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HANS HURCH – LIVING FOR CINEMA

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Soon, the long-awaited Viennale 2019, Austria’s most important non-competitive film festival will begin. And if, today, Vienna can be proud of the prestige of this great little festival that is so beloved by all Viennese (and not only), it is also thanks to Hans Hurch, its long-time director, who held his position from 1997 until his sudden death in 2017. But who, in fact, was Hans Hurch?

Culture. Cinema. His Vienna.

The long-awaited Viennale 2019, Austria’s most important non-competitive film festival, will soon kick off. This is an event that, over the years, has become increasingly important on a national and international level. And if, today, the city of Vienna can be proud of the prestige of this little big festival that is so loved by all the Viennese (and not only), it is also thanks to Hans Hurch, its long-time director, who held his position with passion and commitment from 1997 until his sudden death in Rome on 23 July 2017, at only 64. And looking back, one cannot start an edition of the Viennale without first thinking about a person who was so important to the Viennale itself. But who was, in fact, Hans Hurch?

It happened that in the summer of 2018, director Gastón Solnicki presented out of competition at the 75th Venice Film Festival the sensitive documentary Introduzione all’Oscuro, dedicated precisely to his friend Hans Hurch, who had passed away just over a year earlier. Particularly impressive in the film is the attention paid to small objects and details concerning the private life of Hurch himself, his methodical daily routines and, above all, that aura of mystery and reserve that, outside of working hours, always characterised his days. And so, thanks to Solnicki’s attentive and loving eye, even those who had never had the opportunity to meet the famous film historian in person were able to get to know him, in their own way. At least a little.

Born on the 18th of December 1952 in Schärding, Hans Hurch became interested in the seventh art at a very young age, thanks to regular visits to the Rex cinema and the Froschauer cinema in his small home town. It was in these little dark theatres that the young Hans first discovered the short films of Charlie Chaplin and Buster Keaton, as well as getting to know the young directors of the Nouvelle Vague, to whom he also dedicated several retrospectives during his long and prolific career. Unfortunately, however, as is often the case, these cinemas closed down a few years later and so young Hans began to go to the Passau film club, learning about the most important works in film history.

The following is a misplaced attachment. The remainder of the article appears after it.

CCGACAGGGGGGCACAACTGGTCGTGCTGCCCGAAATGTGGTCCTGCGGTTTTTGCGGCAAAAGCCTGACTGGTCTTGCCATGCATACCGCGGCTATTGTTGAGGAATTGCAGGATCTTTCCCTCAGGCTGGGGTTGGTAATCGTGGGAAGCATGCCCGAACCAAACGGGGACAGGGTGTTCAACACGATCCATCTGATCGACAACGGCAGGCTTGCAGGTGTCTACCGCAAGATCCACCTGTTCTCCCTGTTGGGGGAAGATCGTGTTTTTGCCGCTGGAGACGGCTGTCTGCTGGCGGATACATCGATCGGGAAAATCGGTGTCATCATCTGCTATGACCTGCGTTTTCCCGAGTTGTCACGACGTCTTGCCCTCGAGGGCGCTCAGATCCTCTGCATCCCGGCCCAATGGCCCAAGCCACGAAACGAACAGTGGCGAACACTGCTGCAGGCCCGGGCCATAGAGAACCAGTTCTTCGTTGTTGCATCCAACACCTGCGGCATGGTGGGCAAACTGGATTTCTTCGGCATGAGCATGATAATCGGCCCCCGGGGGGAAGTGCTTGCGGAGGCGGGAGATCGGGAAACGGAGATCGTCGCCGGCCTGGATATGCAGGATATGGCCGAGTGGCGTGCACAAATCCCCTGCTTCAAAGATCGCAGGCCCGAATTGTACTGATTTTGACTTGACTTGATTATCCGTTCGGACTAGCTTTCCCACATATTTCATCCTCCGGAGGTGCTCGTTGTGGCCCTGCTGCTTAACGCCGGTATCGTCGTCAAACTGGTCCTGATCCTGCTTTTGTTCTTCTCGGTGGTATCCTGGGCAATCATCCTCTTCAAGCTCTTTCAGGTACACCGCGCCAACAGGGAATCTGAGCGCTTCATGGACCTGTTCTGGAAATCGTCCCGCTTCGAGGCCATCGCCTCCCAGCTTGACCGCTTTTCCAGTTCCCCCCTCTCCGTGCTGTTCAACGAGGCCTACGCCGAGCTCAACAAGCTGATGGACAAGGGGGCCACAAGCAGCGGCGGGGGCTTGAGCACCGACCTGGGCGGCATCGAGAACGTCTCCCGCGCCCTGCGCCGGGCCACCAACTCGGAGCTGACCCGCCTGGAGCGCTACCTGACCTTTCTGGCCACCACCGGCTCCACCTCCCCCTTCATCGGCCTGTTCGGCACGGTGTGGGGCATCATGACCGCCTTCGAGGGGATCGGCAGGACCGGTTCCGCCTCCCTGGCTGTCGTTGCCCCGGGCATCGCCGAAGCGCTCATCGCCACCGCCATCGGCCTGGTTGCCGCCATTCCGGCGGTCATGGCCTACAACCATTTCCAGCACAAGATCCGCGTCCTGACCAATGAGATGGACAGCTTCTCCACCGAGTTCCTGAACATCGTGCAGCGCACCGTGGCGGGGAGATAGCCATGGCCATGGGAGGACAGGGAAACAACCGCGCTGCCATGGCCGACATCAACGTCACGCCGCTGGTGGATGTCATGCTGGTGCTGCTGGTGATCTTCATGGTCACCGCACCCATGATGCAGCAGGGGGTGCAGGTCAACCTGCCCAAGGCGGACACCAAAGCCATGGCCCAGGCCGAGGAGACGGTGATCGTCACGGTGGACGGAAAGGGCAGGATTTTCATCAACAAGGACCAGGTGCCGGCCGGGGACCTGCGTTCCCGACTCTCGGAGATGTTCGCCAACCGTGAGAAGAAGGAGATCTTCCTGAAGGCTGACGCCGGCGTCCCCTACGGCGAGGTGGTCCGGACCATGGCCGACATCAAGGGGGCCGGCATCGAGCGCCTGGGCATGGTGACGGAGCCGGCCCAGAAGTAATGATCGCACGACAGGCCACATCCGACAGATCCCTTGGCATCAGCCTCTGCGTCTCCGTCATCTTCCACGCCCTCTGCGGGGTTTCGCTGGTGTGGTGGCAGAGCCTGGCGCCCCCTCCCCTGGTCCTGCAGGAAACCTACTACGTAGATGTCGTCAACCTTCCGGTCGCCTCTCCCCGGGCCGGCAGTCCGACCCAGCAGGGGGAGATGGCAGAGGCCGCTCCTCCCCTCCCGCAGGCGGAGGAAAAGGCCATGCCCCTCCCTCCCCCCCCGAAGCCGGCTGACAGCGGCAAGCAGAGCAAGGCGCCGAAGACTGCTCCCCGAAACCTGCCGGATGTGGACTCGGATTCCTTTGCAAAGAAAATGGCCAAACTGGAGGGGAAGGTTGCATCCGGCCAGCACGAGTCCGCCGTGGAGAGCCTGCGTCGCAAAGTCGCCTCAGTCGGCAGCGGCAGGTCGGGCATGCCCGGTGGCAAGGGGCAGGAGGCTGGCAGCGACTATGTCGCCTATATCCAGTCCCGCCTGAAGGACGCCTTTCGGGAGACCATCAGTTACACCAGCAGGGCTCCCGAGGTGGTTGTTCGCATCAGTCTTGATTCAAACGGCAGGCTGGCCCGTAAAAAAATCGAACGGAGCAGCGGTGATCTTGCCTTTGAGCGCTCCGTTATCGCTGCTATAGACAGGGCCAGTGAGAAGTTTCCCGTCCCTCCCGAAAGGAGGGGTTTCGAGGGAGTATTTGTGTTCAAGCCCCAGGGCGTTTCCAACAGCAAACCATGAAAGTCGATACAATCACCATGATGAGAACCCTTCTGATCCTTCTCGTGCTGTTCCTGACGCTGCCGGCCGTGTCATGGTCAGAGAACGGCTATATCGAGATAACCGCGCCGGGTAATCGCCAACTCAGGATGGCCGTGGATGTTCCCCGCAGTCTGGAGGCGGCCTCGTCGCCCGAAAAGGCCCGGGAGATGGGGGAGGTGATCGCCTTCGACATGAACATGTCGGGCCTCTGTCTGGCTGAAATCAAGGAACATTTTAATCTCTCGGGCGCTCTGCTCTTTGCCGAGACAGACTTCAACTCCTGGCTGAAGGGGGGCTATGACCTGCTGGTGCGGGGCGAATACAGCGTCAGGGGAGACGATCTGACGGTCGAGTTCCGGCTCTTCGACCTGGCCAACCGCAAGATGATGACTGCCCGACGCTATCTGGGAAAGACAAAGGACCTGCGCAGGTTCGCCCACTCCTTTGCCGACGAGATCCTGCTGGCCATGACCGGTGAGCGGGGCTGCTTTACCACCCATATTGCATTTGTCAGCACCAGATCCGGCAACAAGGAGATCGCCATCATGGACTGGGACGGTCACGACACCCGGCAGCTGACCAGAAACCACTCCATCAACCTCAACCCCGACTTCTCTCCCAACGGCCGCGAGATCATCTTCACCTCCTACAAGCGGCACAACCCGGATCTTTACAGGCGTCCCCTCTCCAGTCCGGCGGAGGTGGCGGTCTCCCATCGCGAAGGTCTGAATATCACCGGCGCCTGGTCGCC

His career in the world of the seventh art finally began in 1976, the year in which Hans Hurch – after studying art history, philosophy and archaeology, and later also psychology and sociology at the University of Vienna – started working with the newspaper Falter, of which he later also became the Editor-in-Chief. It was not long before he started to organise his first retrospectives for small festivals such as the Wiener Festwoche and the Danube Festival.

An long and successful road, then, for a career that also included, over the years, frequent collaboration as assistant director with filmmakers Jean-Marie Straub and Danièle Huillet on The Death of Empedocles (1987), Black Sin (1989) and Antigone (1992). He will be a friend to them for the rest of his life, as he was to all his other collaborators he met throughout his life, thanks to his gentle, calm and always friendly personality.

In addition to directing documentaries such as Now and All Time and Ins Empty (both 1993), made in collaboration with his long-time partner Astrid Johanna Ofner, Hans Hurch is also particularly remembered for having curated the event Hundertjahrekino, or “One Hundred Years of Cinema”, from 1993 to 1996, a series of events, screenings of specially experimental films and retrospectives organised to celebrate the hundredth anniversary of the seventh art.

And so, finally, Hans Hurch came, in 1997, to the directorship of the Viennale, which, thanks to him, developed considerably. Just think that the big Gartenbaukino hall (containing no less than 700 seats) was ‘saved’ from imminent and certain closure, as was the Metrokino in the heart of the city, not to mention the numerous screenings organised throughout the year in the charming location of the Augarten (a large park located in the second district where the Filmarchiv Austria is based). It is also thanks to him that the Viennale has become what it is today: an important two-week festival in which extremely sophisticated films from all over the world can be watched, delighting Viennese (and others) of all ages.

For his laudable commitment, Hans Hurch was awarded the Silver Grand Decoration of Honour of the City of Vienna in 2003 and is still remembered today as one of the city’s most outstanding personalities in the field of the seventh art. Famous in this regard were his convivial character, his great culture, his constant desire to discover new names and new talents and his strong dedication to the job he loved so much.

A personality that Gastón Solnicki has been able to portray so well in his documentary, making us feel part of his daily routines, his breaks at the Café Engländer (located right in front of his place), his passion for Bösendorfer pianos and his habit of always writing by hand. This was Hans Hurch. And even now that a new edition of the Viennale is about to begin without him, his presence at the festival is certainly still felt alive and pulsating. Those who got to know him, worked with him or even simply visited the now legendary film festival will certainly not forget him.

Info: the page of Hans Hurch on iMDb